Every March, the CBC hosts a uniquely Canadian program called Canada Reads, wherein five personalities from various fields (media, music, acting, etc.) choose one book written by a Canadian author to defend in a Battle of the Books style tournament. Dubbed a “literary Survivor” (this competition dates back to 2002, which explains the reference), each participant presents their arguments on why their chosen book is the most important to Canadian readers at a given time. Then, like its reality show model, participants vote a book off the island—I mean, out of the competition—until there is only one standing. The winner is deemed the book all Canadians should read. This year, due to pandemic-related disruptions, Canada Reads will take place from July 20 – 23, and will be broadcast on CBC Radio, CBC television, CBC Gem, CBC Books, YouTube, and Facebook.
The participants this year fit the described profile of “celebrities who [are] avid readers but not the “usual suspects” when it [comes] to talking about books on the CBC.” This isn’t the Giller Prize or the Governor General’s Award; these books are chosen by Canadian citizens outside of the usual literary circle—a democratization of book awards, if you will. Meet the participants and their selections below!
Out of the countless industries to take a TKO hit this year, one particularly close to my heart is the film industry. Chris Nolan might have deluded himself into believing his new film Tenet will reopen the theatre industry this summer (and that, if it does, people will actually show up) but I’m less optimistic. As someone who normally loves the theatre experience—the big screen, the excitement, the popcorn—the last thing I want to do in the midst of a pandemic is sit in an enclosed room full of strangers for two hours. Even if theatres employ social distancing measures and only partially fill the rooms, the best result is still drastically reduced ticket sales. I’m no business major, but for Tenet to make back its $200 million budget in 2020…it’s just not realistic. Even with the push toward drive-in showings this summer, there are only so many drive-in options and not everybody has a car.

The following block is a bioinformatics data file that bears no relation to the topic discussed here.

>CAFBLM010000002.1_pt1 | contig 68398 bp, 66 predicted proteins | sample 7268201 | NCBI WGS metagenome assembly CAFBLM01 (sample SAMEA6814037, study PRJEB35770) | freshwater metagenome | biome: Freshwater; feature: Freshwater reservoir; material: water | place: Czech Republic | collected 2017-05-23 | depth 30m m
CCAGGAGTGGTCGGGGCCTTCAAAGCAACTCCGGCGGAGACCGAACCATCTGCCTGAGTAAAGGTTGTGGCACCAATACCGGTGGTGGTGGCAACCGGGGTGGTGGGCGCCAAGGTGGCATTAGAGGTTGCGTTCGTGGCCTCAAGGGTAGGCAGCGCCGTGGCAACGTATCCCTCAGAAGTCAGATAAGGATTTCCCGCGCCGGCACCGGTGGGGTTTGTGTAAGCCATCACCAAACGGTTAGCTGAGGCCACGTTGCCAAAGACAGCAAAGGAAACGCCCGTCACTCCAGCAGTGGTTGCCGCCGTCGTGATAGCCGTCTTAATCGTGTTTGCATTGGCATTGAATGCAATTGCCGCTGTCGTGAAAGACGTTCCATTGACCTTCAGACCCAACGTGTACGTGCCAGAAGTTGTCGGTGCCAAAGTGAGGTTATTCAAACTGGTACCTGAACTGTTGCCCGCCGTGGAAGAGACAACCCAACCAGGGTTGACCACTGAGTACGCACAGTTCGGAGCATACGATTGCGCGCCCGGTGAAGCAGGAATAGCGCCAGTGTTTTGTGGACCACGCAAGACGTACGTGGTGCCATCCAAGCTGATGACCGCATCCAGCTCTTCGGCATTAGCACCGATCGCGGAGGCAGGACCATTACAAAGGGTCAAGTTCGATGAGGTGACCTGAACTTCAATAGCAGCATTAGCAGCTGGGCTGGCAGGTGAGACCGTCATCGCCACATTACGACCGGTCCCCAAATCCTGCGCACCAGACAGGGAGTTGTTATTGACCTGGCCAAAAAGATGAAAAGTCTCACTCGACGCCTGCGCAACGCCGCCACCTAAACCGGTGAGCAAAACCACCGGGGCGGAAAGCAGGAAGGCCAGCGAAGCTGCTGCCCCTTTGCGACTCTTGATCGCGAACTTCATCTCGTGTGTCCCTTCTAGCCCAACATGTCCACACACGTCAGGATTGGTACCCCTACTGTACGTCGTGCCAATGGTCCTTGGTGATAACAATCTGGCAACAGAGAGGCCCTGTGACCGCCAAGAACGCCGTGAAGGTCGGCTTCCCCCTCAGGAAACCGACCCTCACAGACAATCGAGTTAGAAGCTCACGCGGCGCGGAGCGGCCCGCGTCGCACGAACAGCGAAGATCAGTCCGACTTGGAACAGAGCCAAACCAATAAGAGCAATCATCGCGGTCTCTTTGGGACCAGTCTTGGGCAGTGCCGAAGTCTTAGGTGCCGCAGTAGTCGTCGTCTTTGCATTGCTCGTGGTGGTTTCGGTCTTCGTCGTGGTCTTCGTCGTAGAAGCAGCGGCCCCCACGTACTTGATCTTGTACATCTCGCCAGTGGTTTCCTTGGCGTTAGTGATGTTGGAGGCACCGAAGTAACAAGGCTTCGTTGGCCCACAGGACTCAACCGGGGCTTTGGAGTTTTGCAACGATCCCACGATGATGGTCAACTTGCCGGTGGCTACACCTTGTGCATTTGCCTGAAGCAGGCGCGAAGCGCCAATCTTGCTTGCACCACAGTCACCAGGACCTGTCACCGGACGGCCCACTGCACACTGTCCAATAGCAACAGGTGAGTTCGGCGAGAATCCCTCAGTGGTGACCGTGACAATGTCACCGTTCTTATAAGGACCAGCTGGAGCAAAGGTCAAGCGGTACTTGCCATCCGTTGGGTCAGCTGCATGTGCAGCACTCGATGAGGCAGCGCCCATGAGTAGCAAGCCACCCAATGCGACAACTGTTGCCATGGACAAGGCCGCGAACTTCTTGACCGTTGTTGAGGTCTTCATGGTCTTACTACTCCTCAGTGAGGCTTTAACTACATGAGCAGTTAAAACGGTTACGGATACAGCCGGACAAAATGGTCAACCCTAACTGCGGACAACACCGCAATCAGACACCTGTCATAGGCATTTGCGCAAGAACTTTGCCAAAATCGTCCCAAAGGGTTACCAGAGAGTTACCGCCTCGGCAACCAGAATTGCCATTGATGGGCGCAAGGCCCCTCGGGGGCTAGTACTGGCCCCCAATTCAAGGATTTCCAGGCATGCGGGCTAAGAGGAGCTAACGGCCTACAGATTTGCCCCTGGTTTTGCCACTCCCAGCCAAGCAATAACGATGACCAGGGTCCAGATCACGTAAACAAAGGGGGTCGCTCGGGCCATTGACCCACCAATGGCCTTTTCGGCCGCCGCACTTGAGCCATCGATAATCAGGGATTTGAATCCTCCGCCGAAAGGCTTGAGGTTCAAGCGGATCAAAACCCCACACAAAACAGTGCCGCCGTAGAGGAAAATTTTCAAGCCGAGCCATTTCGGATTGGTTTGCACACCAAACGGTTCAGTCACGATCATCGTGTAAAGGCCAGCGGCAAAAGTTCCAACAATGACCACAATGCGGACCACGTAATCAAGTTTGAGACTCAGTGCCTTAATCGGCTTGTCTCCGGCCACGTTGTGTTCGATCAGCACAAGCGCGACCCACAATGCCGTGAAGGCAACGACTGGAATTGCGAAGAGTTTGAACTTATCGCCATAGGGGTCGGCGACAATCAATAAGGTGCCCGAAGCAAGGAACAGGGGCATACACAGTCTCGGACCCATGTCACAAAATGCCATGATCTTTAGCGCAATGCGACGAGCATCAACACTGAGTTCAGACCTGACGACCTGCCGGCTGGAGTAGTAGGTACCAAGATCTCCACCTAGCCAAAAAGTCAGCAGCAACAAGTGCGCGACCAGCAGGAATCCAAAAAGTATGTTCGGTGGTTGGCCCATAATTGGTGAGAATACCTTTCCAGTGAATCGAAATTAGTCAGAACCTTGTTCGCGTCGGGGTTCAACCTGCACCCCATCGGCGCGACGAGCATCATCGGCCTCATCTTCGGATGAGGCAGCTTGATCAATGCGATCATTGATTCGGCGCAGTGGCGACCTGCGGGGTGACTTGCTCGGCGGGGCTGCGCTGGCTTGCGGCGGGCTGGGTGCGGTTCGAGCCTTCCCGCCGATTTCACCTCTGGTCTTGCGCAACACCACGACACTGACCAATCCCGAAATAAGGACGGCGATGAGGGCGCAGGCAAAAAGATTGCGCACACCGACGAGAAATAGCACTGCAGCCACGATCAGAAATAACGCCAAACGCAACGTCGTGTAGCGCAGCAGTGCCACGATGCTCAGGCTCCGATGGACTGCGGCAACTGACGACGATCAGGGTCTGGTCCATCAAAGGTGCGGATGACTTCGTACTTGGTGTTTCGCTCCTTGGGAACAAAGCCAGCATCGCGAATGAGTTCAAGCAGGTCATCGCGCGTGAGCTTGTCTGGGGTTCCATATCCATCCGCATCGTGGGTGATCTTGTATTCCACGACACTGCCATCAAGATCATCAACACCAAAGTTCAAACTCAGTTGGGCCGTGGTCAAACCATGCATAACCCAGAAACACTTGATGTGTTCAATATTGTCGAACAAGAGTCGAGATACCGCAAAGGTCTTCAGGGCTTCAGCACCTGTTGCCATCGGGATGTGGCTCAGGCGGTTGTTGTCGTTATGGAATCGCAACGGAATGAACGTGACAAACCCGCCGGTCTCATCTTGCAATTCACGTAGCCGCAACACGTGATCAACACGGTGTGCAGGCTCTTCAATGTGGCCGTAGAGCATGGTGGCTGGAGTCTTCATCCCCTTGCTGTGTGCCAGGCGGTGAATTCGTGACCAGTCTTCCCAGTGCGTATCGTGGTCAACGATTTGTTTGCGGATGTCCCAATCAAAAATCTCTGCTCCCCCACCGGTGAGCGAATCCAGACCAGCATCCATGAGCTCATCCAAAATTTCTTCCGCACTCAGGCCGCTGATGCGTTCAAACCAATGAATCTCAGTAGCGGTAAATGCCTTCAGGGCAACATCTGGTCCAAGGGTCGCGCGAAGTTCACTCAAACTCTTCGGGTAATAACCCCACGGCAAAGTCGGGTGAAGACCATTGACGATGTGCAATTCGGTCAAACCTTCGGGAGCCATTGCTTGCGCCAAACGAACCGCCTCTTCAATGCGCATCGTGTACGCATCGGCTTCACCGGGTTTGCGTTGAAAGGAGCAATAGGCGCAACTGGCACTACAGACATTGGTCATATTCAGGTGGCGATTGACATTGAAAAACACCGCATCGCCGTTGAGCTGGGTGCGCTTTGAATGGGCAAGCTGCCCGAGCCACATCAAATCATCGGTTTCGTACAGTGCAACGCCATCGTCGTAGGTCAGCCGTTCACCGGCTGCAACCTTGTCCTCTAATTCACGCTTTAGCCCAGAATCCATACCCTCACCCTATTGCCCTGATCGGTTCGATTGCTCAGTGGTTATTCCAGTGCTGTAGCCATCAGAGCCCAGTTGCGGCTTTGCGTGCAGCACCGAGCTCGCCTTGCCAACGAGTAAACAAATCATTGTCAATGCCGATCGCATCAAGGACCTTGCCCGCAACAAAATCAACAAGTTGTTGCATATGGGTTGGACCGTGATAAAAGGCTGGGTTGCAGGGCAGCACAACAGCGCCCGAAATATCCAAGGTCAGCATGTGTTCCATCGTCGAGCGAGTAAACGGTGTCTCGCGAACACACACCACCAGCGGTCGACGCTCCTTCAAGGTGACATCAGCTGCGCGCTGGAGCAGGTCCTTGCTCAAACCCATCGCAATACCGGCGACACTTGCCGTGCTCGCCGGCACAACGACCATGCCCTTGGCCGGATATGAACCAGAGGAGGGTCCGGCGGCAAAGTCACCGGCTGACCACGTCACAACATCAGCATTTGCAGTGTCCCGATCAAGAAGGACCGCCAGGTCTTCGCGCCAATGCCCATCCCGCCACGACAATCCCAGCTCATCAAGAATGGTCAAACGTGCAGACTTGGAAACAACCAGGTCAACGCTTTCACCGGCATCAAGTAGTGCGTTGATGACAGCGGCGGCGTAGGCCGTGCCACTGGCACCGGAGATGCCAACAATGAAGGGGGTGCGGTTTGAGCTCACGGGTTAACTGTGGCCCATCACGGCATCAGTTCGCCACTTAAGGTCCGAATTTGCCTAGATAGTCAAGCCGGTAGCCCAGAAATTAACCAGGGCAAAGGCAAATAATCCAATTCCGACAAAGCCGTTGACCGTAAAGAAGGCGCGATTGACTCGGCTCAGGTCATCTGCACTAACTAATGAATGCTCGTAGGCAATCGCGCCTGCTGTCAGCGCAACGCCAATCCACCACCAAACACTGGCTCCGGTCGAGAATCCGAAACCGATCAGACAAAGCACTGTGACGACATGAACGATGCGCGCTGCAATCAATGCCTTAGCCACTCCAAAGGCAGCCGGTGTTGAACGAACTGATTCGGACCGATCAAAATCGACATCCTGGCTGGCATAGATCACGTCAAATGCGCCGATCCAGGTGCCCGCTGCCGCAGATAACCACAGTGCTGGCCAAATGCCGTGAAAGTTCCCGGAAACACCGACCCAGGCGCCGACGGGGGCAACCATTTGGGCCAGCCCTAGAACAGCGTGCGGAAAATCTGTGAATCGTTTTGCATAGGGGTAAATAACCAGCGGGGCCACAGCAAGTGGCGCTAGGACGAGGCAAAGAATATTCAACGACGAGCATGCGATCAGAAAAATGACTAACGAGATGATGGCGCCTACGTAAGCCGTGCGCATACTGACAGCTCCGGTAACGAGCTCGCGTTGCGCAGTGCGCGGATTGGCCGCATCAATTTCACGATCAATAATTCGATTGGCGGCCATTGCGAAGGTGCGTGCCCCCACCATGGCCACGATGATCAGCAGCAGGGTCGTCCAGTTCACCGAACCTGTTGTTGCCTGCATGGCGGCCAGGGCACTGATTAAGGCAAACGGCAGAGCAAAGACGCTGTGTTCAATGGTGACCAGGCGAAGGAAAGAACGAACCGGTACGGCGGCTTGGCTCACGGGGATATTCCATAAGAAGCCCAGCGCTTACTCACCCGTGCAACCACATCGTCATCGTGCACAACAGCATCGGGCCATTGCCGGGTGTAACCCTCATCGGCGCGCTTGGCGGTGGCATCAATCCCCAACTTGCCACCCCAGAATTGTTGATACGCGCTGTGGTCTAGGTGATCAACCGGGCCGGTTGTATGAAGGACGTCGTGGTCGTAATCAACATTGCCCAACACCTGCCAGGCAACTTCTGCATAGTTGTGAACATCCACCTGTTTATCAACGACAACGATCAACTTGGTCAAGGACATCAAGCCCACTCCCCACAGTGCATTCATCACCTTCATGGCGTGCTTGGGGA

But if even a guaranteed blockbuster from the creator of Inception and The Dark Knight struggles to make bank, what does that mean for smaller releases? The Canadian film industry is precarious on a good day; historically dominated by the US, Canadian filmmakers have always struggled to carve out a space for themselves in their own backyard. And when I say always, I mean always: back in 1930, at the beginning of what we understand Hollywood to be, Maclean’s called the American film industry “a movie Mussolini” (a fantastically extra description) in an article on “the ‘screen war’ which has resulted in virtual domination of the Canadian motion picture field by a gigantic United States corporation.” The culture was already set: audiences were drawn to the higher-budget, flashier productions from south of the border.
Cut to today, and this same mindset exists. It’s funny, because plenty of films and TV shows are filmed in Toronto, Montreal, or Vancouver—our little Hollywood Norths. Toronto is well known as a hotbed of filming, always dressed up as Chicago or Baltimore or some equivalent American city. Vancouver is Netflix and CW heaven: Riverdale, The Chilling Adventures of Sabrina, The 100, Charmed, The Flash, and Supernatural are all filmed there (and that’s only a sample). But, being American productions, none of these shows or movies take place in Canada. Even our brilliant hometown success story, Schitt’s Creek, is careful not to mention its Ontario locale, despite very obviously being set here (the motel is in Orangeville), lest it scare off American viewers.
July 1 marks Canada’s 153rd birthday (or at least, 153 years since Confederation in 1867). This year’s Canada Day celebrations will look a lot different due to the COVID-19 pandemic, but there are still plenty of things to do at home and online. Here are ten ideas to celebrate Canada Day 2020:
1. Check out the City of Vaughan Virtual Canada Day Celebration
The City of Vaughan will host a free virtual Canada Day celebration from 5:00 – 8:00 pm on July 1 to allow Vaughan residents the opportunity to celebrate safely and comfortably from home. The featured performers will be beloved Canadian band the Barenaked Ladies! Additional entertainment will include musical performances by the pop group Mini Pop Kids and pop/R&B band The Free Label, a cirque-style LED performance with Spin Starlets and electric violinist Dr. Draw, a comedy performance by Susan Stewart, and a dance lesson from Kreative in Dance Styles (K.I.D.S.). There will be an official welcome from Mayor Maurizio Bevilacqua and members of Council, as well as videos from community members sharing what Canada Day means to them. The event will be hosted by Ashley Greco from 104.5 CHUM FM and is presented by Greenpark Group. Check the City of Vaughan’s website for up-to-date information.